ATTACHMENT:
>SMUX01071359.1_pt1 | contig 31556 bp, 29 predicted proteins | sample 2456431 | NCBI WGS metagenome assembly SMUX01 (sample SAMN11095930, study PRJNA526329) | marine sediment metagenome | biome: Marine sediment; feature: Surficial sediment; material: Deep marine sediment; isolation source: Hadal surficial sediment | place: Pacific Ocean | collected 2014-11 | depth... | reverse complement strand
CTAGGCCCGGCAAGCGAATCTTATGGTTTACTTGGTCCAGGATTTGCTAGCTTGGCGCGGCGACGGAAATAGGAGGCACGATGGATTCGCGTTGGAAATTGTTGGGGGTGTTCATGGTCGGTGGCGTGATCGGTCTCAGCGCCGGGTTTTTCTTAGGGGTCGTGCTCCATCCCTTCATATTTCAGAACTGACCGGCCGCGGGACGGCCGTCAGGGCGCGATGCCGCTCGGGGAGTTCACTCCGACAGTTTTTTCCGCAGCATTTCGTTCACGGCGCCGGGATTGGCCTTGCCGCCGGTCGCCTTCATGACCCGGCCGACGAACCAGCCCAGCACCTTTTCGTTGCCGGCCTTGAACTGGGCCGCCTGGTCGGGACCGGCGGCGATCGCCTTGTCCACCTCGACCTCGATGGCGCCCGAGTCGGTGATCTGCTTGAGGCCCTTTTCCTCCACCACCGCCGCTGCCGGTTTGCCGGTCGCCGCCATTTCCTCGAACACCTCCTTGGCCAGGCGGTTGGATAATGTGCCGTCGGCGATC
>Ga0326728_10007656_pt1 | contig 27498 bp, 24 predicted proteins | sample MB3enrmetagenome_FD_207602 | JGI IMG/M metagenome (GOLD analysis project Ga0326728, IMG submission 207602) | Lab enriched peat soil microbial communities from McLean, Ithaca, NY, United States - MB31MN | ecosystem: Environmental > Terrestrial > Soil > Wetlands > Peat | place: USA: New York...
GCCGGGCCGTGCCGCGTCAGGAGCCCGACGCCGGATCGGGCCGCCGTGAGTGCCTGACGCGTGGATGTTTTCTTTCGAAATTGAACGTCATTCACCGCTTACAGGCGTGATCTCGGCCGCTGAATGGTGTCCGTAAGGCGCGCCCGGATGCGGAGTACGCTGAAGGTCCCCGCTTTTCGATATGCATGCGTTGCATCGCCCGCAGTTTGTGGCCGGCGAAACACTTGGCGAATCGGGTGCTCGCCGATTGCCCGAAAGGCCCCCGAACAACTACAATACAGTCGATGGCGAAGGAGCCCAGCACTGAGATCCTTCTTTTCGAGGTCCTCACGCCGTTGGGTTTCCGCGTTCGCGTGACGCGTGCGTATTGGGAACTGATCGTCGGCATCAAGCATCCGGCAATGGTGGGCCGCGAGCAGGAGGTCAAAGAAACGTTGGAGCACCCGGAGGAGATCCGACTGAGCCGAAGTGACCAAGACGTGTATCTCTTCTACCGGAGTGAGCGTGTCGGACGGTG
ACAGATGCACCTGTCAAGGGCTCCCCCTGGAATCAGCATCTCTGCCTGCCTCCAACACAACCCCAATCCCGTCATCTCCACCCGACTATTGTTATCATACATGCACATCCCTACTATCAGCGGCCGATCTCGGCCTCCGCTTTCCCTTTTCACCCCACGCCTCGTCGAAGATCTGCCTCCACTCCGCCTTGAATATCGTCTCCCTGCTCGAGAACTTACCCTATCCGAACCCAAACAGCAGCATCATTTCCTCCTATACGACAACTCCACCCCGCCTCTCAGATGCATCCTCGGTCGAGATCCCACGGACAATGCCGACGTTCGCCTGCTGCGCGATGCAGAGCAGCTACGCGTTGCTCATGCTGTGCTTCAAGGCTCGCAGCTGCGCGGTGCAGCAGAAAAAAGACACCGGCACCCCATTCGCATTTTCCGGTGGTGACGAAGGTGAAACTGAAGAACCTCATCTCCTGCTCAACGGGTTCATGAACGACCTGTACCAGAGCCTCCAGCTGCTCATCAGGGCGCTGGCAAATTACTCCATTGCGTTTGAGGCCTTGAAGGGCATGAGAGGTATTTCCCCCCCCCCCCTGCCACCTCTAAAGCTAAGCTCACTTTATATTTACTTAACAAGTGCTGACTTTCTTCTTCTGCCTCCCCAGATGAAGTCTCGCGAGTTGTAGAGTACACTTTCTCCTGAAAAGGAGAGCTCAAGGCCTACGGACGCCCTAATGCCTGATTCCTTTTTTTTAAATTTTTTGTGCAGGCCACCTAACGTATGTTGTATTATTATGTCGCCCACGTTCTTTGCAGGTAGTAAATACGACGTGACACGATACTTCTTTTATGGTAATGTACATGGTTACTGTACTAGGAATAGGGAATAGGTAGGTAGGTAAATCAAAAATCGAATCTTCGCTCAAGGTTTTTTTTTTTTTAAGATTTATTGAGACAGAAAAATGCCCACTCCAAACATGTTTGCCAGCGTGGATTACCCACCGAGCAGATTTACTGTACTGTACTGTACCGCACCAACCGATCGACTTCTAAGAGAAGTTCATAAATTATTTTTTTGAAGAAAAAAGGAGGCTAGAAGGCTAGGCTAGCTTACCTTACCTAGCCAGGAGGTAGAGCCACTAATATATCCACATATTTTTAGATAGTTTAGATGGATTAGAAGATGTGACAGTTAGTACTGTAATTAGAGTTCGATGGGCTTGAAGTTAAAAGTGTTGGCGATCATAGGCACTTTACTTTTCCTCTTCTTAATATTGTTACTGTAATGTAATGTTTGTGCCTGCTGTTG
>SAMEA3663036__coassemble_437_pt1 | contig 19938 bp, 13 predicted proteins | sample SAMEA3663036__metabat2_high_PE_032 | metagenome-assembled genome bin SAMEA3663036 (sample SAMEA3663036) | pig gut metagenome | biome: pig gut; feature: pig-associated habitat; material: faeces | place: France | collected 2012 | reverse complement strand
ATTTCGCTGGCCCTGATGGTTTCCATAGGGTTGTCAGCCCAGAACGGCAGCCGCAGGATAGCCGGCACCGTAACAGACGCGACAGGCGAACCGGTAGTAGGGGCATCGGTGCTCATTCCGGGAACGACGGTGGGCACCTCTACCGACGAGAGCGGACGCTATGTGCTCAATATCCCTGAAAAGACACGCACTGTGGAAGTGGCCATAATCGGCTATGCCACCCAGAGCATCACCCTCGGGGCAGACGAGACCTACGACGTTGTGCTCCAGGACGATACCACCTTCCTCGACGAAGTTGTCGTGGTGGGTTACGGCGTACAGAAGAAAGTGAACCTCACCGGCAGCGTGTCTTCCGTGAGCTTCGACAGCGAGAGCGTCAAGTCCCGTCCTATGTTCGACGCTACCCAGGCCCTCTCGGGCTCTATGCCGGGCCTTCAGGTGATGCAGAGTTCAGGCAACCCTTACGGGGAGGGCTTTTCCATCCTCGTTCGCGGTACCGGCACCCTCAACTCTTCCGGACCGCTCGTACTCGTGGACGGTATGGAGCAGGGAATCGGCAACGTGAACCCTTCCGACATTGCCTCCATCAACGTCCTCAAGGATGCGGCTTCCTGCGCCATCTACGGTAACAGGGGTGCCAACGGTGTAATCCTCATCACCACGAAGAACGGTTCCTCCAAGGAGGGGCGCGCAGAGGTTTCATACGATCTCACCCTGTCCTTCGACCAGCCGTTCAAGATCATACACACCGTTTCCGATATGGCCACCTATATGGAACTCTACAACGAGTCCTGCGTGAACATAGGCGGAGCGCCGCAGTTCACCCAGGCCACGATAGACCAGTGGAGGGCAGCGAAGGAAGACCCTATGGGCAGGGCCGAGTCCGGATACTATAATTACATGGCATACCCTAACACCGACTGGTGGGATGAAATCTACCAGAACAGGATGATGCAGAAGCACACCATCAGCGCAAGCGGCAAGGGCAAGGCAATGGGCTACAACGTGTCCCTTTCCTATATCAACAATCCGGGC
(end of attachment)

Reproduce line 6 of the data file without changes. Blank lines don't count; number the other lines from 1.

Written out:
>SAMEA3663036__coassemble_437_pt1 | contig 19938 bp, 13 predicted proteins | sample SAMEA3663036__metabat2_high_PE_032 | metagenome-assembled genome bin SAMEA3663036 (sample SAMEA3663036) | pig gut metagenome | biome: pig gut; feature: pig-associated habitat; material: faeces | place: France | collected 2012 | reverse complement strand